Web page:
PC Brough with his Queens Gallantry Medal, £2400 at Thomson Roddick.

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PC JM Brough’s honour was estimated at £1300-1500 at Thomson Roddick (20% buyer’s premium) in Carlisle on June 27 in a lot including the recipient’s personal dossier containing medal citations and newspaper articles on the incident.

PC Brough and three other officers sent from Glasgow captured Robert Francis Mone and Thomas Neil McCulloch after they had got away from Carstairs State Hospital (psychiatric) in November 1976.

With Brough in the forward police car of two, the escapees were forced off the road, crashing their stolen vehicle at the Rosehill Roundabout in Carlisle. The men were disarmed and overpowered.

Mone and McCulloch were extremely dangerous. Over six months, they had managed to stash away axes, knives, fake identification and uniforms in preparation.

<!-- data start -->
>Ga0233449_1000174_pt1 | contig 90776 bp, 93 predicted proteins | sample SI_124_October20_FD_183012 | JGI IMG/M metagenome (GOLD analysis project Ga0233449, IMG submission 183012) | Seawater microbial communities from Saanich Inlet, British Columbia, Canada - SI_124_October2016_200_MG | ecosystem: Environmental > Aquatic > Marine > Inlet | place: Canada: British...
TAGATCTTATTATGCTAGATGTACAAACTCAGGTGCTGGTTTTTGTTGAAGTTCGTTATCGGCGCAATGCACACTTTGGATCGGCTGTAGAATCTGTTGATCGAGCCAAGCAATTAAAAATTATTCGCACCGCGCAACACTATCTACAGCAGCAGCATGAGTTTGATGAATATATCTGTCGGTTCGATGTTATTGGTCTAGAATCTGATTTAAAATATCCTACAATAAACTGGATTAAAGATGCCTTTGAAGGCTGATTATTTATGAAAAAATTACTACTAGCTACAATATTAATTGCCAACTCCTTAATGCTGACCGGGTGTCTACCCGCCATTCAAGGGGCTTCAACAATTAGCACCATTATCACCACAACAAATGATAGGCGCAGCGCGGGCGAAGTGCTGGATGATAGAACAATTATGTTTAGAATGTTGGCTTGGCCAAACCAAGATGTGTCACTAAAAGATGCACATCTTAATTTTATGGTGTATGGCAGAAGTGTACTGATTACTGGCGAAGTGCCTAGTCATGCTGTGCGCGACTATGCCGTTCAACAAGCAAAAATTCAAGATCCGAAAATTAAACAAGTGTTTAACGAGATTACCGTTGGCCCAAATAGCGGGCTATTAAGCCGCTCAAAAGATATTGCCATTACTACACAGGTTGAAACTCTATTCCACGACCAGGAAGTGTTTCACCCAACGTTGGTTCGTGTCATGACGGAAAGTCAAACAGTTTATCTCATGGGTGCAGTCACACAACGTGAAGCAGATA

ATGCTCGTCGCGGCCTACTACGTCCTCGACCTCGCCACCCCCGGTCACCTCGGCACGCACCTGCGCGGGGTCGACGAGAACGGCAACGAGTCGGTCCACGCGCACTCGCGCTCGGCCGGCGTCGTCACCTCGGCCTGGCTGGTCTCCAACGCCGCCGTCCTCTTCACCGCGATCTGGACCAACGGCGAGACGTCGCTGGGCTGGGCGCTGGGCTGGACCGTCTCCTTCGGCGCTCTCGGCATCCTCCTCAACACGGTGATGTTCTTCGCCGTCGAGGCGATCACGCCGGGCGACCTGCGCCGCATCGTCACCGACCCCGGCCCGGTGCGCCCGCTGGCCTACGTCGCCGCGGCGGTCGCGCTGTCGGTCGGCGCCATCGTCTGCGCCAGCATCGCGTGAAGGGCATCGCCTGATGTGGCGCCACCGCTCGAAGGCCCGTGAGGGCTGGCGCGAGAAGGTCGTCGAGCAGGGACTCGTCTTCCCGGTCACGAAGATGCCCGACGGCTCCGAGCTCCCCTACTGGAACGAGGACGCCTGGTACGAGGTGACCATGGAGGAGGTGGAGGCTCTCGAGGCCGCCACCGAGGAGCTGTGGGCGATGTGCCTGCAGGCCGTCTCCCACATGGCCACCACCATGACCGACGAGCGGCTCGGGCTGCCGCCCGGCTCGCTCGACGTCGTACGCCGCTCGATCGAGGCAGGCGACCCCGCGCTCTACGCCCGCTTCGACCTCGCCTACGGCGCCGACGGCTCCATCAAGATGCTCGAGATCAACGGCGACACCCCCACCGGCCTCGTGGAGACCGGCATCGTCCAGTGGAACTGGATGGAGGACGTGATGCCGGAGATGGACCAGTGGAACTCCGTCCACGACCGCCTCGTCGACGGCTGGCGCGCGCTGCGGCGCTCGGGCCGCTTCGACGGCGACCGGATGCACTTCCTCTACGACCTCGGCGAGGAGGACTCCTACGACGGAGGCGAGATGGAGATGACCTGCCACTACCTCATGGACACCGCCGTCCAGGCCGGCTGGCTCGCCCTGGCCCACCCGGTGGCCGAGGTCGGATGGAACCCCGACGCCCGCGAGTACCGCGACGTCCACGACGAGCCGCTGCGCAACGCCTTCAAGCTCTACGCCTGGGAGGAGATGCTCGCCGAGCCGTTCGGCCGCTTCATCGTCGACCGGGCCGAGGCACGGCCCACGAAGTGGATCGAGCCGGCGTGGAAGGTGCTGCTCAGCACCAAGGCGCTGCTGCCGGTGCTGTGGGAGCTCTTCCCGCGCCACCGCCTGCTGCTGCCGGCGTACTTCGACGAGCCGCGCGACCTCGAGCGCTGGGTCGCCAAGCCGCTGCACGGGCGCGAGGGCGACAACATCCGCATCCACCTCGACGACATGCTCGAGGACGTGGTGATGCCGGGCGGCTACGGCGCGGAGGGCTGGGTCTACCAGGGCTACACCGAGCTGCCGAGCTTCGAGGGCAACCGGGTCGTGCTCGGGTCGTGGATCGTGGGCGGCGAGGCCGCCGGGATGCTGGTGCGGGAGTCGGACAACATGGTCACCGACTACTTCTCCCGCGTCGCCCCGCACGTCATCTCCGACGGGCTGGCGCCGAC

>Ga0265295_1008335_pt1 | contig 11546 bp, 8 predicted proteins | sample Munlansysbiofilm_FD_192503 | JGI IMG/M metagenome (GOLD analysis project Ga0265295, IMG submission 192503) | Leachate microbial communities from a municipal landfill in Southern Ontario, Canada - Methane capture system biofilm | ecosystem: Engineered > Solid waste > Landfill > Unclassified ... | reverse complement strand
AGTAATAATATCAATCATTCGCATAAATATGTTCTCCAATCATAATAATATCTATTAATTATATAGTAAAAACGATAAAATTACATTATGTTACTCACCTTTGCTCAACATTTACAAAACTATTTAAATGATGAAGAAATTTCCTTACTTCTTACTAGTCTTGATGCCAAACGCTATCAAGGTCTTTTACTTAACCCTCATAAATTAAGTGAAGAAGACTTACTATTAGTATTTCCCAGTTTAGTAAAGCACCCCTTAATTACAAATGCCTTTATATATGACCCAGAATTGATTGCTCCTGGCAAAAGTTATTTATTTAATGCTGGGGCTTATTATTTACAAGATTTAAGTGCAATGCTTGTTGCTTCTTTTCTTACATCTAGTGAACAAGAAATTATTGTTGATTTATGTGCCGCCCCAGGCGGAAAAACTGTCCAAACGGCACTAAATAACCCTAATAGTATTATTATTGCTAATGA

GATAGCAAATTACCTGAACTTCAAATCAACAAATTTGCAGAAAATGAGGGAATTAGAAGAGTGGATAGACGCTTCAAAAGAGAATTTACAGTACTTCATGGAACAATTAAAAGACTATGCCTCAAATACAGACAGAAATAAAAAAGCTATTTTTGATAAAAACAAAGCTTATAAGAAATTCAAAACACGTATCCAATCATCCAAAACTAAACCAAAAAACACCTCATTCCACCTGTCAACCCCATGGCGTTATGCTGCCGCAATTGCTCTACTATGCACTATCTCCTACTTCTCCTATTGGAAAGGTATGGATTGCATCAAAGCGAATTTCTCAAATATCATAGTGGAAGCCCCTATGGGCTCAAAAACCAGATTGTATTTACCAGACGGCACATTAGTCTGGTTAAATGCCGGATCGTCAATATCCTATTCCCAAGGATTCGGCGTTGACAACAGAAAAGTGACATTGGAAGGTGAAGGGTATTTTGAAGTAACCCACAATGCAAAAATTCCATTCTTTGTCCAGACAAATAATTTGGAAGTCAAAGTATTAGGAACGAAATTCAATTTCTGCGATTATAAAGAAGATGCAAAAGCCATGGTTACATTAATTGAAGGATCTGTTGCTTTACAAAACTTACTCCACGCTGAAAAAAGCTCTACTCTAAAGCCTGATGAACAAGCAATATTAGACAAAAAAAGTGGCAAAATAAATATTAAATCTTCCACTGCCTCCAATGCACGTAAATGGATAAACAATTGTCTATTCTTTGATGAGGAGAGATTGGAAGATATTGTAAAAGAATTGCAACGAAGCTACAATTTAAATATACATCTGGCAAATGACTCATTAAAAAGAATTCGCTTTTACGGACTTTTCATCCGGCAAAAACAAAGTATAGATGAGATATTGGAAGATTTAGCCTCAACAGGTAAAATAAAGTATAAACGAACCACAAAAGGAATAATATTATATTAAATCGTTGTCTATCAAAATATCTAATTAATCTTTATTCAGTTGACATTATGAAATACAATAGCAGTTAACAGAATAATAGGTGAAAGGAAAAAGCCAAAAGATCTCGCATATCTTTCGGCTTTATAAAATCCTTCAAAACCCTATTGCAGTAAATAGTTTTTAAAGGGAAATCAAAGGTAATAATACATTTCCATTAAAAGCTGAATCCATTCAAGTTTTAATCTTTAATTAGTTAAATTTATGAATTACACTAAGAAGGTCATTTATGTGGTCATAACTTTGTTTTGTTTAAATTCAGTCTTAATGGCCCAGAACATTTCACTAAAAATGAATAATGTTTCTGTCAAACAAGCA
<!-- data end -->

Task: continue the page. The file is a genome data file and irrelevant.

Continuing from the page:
On the day of their escape they had murdered a nursing officer and a fellow patient in the hospital, then attacked two constables, killing one, before launching another vicious attack on two bystanders and stealing a vehicle after threatening a family on a farm.

Queen to king

The QGM is a bravery award intended primarily for civilians but also given to military recipients. It was instituted in June 1974, just two years before the award to PC Brough.

By March this year 1101 had been presented, roughly equal between civilian and military recipients. It has now become the King’s Gallantry Medal.

In March 2021 Elstob & Elstob took £10,000 for a QGM awarded to Acting Flight Sergeant William Barker Oldroyd, Royal Air Force Provost and Security Services, for action during the Cyprus emergency of 1974.